Get it right
On the last comment by 'Anonymous Coward' - which competitors are you thinking of that paid for their spectrum?
All four operators which are licensed to use 900MHz or 1800MHz spectrum for GSM (O2, Vodafone, T-Mobile, Orange), were given those licences for free. Each of those pays an annual spectrum fee to Ofcom, in the region on £16m.
Those four plus Hutchison 3G acquired licences to operate UMTS at 2.1GHz, paying an aggregate £22bn in the big 3G auction. This was effectively a bid to stay in the market, as it appeared (at the time) to be the only opportunity to acquire an option to offer the next generation of technology, at a time when the consumer market was booming. The high aggregate fee was a consequence of the anticipated demand for advanced services, and an auction which was very well designed - at least from the government's point of view. [NB the £22bn went straight to the HM Treasury. You can think of it as a tax on future profits, paid by the shareholders of each of the successful bidders. Those shareholders will include, indirectly, most UK workers with a commercially-provided pension since Vodafone and BT (owner at the time of O2, then Cellnet) are major cap stocks which feature in most pension managers' portfolios.]
What other competitors? WiFi operators use unlicensed spectrum at 2.4GHz. No fee on allocation, no annual fee to Ofcom. Pipex Wireless (or Freedom4 whatever) and UK Broadband acquired their licences to operate 'fixed' wireless access systems at 3.6GHz, this time at auction.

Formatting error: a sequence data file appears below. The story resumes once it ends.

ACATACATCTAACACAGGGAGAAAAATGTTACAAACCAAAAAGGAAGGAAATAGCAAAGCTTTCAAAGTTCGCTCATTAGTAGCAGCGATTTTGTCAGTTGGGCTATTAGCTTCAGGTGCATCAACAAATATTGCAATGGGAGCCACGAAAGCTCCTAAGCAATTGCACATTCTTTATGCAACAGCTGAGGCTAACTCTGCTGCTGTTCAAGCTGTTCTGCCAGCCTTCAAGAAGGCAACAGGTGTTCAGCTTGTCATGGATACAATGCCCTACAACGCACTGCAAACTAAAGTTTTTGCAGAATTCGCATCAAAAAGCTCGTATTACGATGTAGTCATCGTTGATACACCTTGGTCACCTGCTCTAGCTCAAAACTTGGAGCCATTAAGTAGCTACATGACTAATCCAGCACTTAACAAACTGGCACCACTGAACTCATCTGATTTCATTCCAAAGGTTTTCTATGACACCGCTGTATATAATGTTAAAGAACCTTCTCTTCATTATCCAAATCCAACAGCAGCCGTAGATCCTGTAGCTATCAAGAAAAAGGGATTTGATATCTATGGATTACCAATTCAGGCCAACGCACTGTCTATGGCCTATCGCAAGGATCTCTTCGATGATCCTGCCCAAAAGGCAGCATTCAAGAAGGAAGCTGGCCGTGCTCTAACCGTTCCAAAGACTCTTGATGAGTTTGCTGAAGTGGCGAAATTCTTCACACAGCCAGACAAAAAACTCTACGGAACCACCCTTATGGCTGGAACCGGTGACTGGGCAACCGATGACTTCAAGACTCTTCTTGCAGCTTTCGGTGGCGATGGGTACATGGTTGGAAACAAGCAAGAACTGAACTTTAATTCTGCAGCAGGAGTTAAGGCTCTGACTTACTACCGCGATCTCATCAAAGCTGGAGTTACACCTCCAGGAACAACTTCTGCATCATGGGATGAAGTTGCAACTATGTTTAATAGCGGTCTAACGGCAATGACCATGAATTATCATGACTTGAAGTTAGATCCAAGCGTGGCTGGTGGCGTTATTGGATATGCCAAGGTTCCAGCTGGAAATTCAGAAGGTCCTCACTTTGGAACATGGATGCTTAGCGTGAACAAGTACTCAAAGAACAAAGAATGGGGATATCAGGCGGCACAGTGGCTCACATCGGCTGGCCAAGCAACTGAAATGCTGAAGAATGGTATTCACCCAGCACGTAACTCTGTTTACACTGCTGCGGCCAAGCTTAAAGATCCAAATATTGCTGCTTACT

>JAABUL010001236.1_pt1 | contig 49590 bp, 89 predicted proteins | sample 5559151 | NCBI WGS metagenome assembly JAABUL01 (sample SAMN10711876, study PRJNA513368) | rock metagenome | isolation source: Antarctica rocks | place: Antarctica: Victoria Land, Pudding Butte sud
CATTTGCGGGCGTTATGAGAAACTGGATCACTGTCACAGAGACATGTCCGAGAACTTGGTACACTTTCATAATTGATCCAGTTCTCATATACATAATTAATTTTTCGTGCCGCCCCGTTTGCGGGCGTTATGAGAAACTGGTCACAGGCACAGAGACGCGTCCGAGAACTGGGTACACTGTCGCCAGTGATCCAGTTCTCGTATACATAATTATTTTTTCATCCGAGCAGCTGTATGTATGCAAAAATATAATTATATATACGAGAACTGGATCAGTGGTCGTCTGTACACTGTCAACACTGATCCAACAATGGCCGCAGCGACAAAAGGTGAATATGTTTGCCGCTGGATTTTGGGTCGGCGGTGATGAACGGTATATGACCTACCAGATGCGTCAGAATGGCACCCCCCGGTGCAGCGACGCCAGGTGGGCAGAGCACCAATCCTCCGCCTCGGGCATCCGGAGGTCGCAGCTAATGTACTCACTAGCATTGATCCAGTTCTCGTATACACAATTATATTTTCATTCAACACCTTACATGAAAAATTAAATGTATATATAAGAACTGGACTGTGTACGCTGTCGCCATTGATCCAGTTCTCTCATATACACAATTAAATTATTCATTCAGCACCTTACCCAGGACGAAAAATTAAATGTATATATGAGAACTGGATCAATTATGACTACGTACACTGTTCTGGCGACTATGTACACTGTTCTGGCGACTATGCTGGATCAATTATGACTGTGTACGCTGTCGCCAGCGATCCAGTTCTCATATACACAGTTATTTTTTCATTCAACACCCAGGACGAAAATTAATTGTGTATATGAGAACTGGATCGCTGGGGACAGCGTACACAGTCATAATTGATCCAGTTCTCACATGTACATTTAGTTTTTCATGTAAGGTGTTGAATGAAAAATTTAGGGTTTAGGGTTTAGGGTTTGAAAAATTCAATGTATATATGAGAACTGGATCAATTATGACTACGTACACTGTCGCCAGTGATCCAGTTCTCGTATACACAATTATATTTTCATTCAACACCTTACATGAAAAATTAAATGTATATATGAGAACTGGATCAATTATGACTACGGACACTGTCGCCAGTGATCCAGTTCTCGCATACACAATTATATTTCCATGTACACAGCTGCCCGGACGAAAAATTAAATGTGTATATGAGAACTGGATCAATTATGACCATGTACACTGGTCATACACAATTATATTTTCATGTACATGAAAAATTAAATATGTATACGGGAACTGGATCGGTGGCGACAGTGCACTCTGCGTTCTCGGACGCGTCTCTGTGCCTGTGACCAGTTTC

The point of this article is that Ofcom's proposals on 'refarming' represent a major redistribution of spectrum rights. This redistribution would remove a very significant amount capacity from O2 and Vodafone, to the practical benefit of T-Mobile and Orange. Ofcom claims that the benefit derives from other operators being able to offer services at 900MHz, with the better propagation characteristics provided by this band compared with 1800MHz or 2.1GHz. It is debatable whether the Communications Act 2003 was intended to promote such interventionist activity, or indeed whether it would actually benefit UK consumers in any material way.
Sorry for a dull post - but this is my job and it is irritating to read an endless stream of partly-informed posts. Not sure there is an IT angle, though.